Etiquette in this instance means table manners, an accident of food among pages which in large part relate to the foods themselves. Most societies modify individuals’ behaviour when eating together. Commensality is a complex negotiation, even within families, and conflict may be avoided by observing a variety of rituals and boundaries. Indeed, Margaret Visser (1991) would have it that manners are ‘a response to the ancient, subconscious threat of being attacked by one’s peers’ during meals.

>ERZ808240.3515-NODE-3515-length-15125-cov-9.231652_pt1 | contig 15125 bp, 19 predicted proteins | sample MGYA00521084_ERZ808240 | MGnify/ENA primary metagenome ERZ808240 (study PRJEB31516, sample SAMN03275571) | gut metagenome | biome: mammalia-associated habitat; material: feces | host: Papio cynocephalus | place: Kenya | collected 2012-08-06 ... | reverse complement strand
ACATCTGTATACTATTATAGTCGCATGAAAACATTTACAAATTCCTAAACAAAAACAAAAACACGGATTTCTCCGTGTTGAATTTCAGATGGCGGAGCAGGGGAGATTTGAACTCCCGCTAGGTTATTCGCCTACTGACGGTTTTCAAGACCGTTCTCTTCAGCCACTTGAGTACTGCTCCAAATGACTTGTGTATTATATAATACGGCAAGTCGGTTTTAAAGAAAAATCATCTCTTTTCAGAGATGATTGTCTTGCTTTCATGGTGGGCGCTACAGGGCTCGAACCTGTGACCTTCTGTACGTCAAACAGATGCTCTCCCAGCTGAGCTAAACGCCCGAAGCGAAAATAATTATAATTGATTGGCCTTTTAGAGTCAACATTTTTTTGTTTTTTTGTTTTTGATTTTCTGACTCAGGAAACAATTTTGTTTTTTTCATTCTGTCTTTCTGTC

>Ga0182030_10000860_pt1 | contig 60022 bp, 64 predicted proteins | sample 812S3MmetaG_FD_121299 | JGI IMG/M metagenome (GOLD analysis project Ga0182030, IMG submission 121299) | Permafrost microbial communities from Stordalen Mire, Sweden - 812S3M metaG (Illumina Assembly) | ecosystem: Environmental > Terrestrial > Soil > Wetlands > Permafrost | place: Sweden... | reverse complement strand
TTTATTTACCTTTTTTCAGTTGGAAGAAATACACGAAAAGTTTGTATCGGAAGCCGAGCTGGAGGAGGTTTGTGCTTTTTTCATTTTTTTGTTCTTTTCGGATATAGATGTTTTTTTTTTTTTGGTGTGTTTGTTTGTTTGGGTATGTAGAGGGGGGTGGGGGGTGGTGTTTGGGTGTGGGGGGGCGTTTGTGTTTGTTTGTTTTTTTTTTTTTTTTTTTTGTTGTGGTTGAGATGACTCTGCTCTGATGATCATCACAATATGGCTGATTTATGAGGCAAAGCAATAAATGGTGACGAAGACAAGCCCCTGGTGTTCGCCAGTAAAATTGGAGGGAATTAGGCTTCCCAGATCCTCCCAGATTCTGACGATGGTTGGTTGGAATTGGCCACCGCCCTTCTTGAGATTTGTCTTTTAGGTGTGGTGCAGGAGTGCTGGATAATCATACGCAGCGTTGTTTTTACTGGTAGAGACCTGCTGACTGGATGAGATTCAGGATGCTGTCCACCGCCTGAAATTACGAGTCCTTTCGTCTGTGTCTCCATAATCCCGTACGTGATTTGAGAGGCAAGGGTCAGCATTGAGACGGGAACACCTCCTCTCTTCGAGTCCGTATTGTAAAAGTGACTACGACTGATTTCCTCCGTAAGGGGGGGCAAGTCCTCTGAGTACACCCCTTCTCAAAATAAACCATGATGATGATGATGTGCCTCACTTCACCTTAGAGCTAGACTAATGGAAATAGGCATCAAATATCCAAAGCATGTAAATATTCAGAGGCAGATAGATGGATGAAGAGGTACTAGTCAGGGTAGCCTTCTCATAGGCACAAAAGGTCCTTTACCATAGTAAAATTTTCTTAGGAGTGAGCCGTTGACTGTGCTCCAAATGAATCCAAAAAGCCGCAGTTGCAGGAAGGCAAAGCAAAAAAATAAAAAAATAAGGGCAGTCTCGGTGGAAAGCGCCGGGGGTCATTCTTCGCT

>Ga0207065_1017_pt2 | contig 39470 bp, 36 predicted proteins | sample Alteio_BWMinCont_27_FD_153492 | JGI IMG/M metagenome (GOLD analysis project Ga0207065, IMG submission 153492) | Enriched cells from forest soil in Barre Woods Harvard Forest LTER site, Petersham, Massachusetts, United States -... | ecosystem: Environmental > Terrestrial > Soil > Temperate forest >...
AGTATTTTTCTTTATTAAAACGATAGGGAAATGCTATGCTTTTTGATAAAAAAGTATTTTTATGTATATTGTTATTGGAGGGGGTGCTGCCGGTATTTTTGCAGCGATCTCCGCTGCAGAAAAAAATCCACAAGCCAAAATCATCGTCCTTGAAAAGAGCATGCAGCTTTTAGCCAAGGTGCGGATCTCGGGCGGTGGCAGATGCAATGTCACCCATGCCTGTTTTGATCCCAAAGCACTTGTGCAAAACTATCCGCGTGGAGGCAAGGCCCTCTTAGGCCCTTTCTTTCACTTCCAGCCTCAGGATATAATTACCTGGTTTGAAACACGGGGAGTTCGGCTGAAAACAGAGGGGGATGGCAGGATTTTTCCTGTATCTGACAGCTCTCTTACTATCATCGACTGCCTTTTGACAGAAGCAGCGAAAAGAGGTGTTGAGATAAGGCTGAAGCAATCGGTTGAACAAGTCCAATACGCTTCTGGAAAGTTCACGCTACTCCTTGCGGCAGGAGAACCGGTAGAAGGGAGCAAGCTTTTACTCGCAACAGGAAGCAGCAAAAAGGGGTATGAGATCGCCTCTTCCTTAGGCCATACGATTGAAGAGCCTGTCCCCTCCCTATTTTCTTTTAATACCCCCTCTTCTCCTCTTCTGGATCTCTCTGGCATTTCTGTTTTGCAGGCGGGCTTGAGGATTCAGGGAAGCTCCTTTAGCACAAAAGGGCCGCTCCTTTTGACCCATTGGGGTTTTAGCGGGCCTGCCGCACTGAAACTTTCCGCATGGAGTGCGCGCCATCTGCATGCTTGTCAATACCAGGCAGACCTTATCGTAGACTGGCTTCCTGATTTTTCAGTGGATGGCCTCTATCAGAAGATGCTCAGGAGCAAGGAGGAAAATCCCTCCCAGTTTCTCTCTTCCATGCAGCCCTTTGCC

Myriad examples of arcane observances can be found, from the stringent rules governing the use of chopsticks in China and Japan, to Indians’ punctilious use of the correct hand and the correct manner when eating with their fingers. In medieval Europe, the careful ritual of a formal meal in a noble household is sign enough that manners and etiquette mattered even in societies where personal habits differed from those that obtain in the contemporary world.